A scene in National Geographic’s “Alaska Wing Men” television series shows pilot Jack Barber weaving his small charter airplane in and out of white plumes that hide the Merrill Pass’s jagged cliff line. A narrator explains that ice forming at such a high altitude threatened to pull Barber’s plane, loaded with bear-hunting passengers, to the ground.
The 13-episode show has filmed slippery glacier landings and merciless weather, but Barber and federal lawmakers say the state’s charter airplane industry of roughly 230 operators is also facing serious headwinds from a tax dispute with the Internal Revenue Service.
A fight over $1 million in unpaid taxes has already caused Barber to put his Anchorage-based company, Alaska Air Taxi LLC, and its fleet of seven small airplanes into Chapter 11 bankruptcy protection.
Alaska Democratic Sen. Mark Begich is accusing the IRS of trying to collect years’ worth of back payments from charter operators for a tax that he says is vaguely defined and shouldn’t be charged at all on certain flights. His office said that tax bills of up to $1 million have been sent to the state’s charter airline operators, which carry tourists to remote spots, support the oil-and-gas industry and deliver cargo to hard-to-reach villages in a state where 82% of communities are not accessible by road, according to the Alaska Air Carriers Association.
“This thing is going to affect all the tourism in Alaska, if not the United States,” Barber said of the IRS’s interpretation of the rules.
An IRS spokeswoman said she couldn’t comment on pending legislation or individual disputes.
The federal government charges flight operators a $3-per-passenger tax for trips that are flown at regular, scheduled intervals. Specifically, that tax is due on routes that are flown “with some degree of regularity,” according to the federal rulebooks.
The segment tax, as it’s called, is also chargeable every time the airplane touches down and takes off again during the same trip.
But the rulebooks don’t define “some degree of regularity,” and the IRS has been stricter about designating routes that some charter operators take as “regular,” according to the Alaska Air Carriers Association.
“This is a perfect example of the kind of confusing, nonsensical behavior from the federal government that drives ordinary people crazy,” Begich’s office said in a statement. “It doesn’t make sense, and it needs to be fixed.”
Begich proposed a bill in July that would straighten out the rules. The bill would change the wording so non-scheduled charter flights to areas that aren’t reachable by paved roads won’t have to charge the tax.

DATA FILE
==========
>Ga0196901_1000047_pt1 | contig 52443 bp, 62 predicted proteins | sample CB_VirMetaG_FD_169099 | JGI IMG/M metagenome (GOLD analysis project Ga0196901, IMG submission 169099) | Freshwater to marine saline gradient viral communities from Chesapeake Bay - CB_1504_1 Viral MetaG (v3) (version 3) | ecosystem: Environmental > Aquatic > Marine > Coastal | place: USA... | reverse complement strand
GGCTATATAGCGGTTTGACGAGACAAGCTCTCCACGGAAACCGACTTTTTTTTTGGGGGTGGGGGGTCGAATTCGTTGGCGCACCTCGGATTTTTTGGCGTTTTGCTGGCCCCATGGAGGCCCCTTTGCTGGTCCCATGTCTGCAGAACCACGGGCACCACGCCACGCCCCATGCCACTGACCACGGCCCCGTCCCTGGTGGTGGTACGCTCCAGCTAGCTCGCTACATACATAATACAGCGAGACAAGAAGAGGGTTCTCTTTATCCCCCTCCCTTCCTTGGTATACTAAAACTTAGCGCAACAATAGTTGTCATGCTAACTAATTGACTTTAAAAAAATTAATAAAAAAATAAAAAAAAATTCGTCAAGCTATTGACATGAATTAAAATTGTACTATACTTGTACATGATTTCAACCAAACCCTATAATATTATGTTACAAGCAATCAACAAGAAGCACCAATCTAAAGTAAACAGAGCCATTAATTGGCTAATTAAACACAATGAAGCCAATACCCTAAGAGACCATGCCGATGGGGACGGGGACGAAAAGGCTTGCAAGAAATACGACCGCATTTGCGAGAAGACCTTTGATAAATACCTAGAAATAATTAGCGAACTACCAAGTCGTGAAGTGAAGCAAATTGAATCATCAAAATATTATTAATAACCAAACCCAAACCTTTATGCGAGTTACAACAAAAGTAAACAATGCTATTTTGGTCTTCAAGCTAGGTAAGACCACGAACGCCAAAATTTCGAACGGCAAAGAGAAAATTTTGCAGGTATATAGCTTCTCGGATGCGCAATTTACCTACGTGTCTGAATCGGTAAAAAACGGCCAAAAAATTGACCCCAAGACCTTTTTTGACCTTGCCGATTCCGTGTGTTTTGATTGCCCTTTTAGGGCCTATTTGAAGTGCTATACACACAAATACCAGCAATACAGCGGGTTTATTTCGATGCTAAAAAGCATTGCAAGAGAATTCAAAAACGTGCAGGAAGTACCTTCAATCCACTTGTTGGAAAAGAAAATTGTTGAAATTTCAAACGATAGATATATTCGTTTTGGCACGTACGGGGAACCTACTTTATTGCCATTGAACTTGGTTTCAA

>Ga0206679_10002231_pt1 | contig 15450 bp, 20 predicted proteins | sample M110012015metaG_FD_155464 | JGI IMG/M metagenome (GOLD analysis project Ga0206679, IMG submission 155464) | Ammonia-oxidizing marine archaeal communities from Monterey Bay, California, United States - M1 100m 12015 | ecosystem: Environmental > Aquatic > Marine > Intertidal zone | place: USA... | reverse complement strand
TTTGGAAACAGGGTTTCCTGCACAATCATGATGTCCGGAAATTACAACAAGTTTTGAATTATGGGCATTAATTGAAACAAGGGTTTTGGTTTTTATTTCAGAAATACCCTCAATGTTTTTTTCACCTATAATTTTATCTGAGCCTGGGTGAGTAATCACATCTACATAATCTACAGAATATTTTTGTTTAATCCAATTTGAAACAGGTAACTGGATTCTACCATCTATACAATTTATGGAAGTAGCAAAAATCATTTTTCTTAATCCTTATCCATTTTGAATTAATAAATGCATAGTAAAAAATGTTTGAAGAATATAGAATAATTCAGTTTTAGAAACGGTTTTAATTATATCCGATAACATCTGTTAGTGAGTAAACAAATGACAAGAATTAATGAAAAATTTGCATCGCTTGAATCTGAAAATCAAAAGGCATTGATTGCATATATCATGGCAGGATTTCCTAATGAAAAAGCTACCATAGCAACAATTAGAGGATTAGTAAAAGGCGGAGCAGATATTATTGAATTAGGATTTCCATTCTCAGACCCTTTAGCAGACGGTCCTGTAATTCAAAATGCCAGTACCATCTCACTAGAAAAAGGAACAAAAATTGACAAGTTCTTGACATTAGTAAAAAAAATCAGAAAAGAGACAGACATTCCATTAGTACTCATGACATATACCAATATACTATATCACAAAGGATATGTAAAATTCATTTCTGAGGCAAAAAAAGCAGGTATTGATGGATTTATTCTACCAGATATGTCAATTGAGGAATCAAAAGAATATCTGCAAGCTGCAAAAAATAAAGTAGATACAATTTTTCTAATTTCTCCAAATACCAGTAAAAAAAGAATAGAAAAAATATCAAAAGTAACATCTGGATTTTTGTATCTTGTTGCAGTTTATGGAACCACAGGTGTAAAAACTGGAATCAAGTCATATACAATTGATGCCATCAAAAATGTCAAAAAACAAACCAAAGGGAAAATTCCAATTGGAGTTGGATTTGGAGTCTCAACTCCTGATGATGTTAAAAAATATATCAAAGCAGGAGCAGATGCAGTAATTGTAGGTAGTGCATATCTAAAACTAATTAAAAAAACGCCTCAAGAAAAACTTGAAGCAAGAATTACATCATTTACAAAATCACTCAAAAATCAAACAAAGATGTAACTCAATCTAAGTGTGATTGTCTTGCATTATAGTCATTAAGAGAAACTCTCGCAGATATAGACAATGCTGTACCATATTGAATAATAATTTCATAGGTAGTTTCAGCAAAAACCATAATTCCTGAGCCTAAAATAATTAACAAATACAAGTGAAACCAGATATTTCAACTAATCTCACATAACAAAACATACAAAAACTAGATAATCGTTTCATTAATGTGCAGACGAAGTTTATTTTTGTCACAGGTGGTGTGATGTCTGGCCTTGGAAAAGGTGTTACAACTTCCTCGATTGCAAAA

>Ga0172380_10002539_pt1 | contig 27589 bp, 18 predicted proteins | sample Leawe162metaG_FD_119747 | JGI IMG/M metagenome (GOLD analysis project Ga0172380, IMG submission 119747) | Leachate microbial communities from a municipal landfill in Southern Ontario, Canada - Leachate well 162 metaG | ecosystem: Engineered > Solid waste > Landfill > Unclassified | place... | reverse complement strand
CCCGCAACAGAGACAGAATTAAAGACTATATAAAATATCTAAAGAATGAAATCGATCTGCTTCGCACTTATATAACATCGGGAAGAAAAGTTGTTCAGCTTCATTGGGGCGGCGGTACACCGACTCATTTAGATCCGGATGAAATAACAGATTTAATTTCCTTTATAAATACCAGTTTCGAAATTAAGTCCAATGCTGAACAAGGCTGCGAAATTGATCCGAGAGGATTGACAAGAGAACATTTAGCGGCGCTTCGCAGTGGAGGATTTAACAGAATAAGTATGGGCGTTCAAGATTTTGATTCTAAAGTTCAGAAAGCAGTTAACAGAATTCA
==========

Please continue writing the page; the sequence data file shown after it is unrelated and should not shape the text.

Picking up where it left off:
The bill would also get rid of the rule that makes operators charge the tax multiple times on sightseeing flights. Those flights often make “intermittent stops to view an attraction, as is common practice for many Alaska flightseeing trips,” according to the office.
The bill hasn’t had a hearing yet. (Alaska Rep. Don Young, a Republican, is in charge of rallying support for the legislation in the U.S. House of Representatives.)
The Alaska Air Carriers Association points out that the charter airline industry makes up a large chunk of the state’s commerce. The aviation business contributes $3.5 billion to the state’s economy—8% of the state’s gross product—and employs 10% of the state’s total workforce, according to the association.
Eighty-five percent of the state’s fleet of 10,947 aircraft are single-engine planes that charter operators often use.
Barber’s 15-person company flies passengers and cargo for big oil and mining companies. He recently flew supplies to the under-construction Fire Island wind turbine outside Anchorage.
Barber’s fight with tax auditors began about six years ago when they determined that he should have paid $240,000 in segment taxes over the years. His tab has grown to about $1 million because of interest and penalties, he said.
Barber’s trips appeared on the “Alaska Wing Men” series, which first aired on the National Geographic Channel in January 2011. One of the clips was scary enough to make us sweat a little, but Barber said the situation was safer than it looked.
If the plane iced suddenly, he said that he could have dropped altitude to “get out of the ice.”
“It was kind of like scuba-diving where you could stand up and get a breath of fresh air,” Barber said.